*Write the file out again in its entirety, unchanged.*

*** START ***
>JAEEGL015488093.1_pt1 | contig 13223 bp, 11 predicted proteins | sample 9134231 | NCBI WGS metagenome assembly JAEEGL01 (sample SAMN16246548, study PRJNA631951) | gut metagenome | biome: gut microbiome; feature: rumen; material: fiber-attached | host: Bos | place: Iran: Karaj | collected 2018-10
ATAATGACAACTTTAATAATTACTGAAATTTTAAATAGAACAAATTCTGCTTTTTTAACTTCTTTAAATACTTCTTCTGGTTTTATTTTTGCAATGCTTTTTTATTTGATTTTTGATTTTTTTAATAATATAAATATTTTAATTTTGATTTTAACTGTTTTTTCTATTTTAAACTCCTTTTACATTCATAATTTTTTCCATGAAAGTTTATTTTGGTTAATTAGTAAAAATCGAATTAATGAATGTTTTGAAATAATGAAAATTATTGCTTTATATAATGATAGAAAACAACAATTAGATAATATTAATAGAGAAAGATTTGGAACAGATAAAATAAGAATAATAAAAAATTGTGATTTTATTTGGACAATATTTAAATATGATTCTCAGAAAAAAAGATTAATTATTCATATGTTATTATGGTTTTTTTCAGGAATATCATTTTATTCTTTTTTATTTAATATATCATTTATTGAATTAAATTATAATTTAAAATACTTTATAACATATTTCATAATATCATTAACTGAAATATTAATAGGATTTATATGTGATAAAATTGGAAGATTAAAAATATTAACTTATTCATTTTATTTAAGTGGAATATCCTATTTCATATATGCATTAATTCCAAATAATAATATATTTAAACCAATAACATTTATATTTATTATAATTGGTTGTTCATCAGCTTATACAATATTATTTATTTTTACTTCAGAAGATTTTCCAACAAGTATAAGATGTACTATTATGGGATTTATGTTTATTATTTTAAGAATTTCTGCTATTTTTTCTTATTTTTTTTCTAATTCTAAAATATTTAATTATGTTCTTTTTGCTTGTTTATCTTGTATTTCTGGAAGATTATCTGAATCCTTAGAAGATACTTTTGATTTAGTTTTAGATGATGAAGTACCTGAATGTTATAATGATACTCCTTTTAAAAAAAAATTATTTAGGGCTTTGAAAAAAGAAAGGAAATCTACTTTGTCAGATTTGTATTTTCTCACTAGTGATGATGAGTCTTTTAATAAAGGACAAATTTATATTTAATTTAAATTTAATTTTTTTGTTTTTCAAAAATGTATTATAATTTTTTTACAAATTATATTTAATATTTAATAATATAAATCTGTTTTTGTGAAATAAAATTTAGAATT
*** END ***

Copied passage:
>JAEEGL015488093.1_pt1 | contig 13223 bp, 11 predicted proteins | sample 9134231 | NCBI WGS metagenome assembly JAEEGL01 (sample SAMN16246548, study PRJNA631951) | gut metagenome | biome: gut microbiome; feature: rumen; material: fiber-attached | host: Bos | place: Iran: Karaj | collected 2018-10
ATAATGACAACTTTAATAATTACTGAAATTTTAAATAGAACAAATTCTGCTTTTTTAACTTCTTTAAATACTTCTTCTGGTTTTATTTTTGCAATGCTTTTTTATTTGATTTTTGATTTTTTTAATAATATAAATATTTTAATTTTGATTTTAACTGTTTTTTCTATTTTAAACTCCTTTTACATTCATAATTTTTTCCATGAAAGTTTATTTTGGTTAATTAGTAAAAATCGAATTAATGAATGTTTTGAAATAATGAAAATTATTGCTTTATATAATGATAGAAAACAACAATTAGATAATATTAATAGAGAAAGATTTGGAACAGATAAAATAAGAATAATAAAAAATTGTGATTTTATTTGGACAATATTTAAATATGATTCTCAGAAAAAAAGATTAATTATTCATATGTTATTATGGTTTTTTTCAGGAATATCATTTTATTCTTTTTTATTTAATATATCATTTATTGAATTAAATTATAATTTAAAATACTTTATAACATATTTCATAATATCATTAACTGAAATATTAATAGGATTTATATGTGATAAAATTGGAAGATTAAAAATATTAACTTATTCATTTTATTTAAGTGGAATATCCTATTTCATATATGCATTAATTCCAAATAATAATATATTTAAACCAATAACATTTATATTTATTATAATTGGTTGTTCATCAGCTTATACAATATTATTTATTTTTACTTCAGAAGATTTTCCAACAAGTATAAGATGTACTATTATGGGATTTATGTTTATTATTTTAAGAATTTCTGCTATTTTTTCTTATTTTTTTTCTAATTCTAAAATATTTAATTATGTTCTTTTTGCTTGTTTATCTTGTATTTCTGGAAGATTATCTGAATCCTTAGAAGATACTTTTGATTTAGTTTTAGATGATGAAGTACCTGAATGTTATAATGATACTCCTTTTAAAAAAAAATTATTTAGGGCTTTGAAAAAAGAAAGGAAATCTACTTTGTCAGATTTGTATTTTCTCACTAGTGATGATGAGTCTTTTAATAAAGGACAAATTTATATTTAATTTAAATTTAATTTTTTTGTTTTTCAAAAATGTATTATAATTTTTTTACAAATTATATTTAATATTTAATAATATAAATCTGTTTTTGTGAAATAAAATTTAGAATT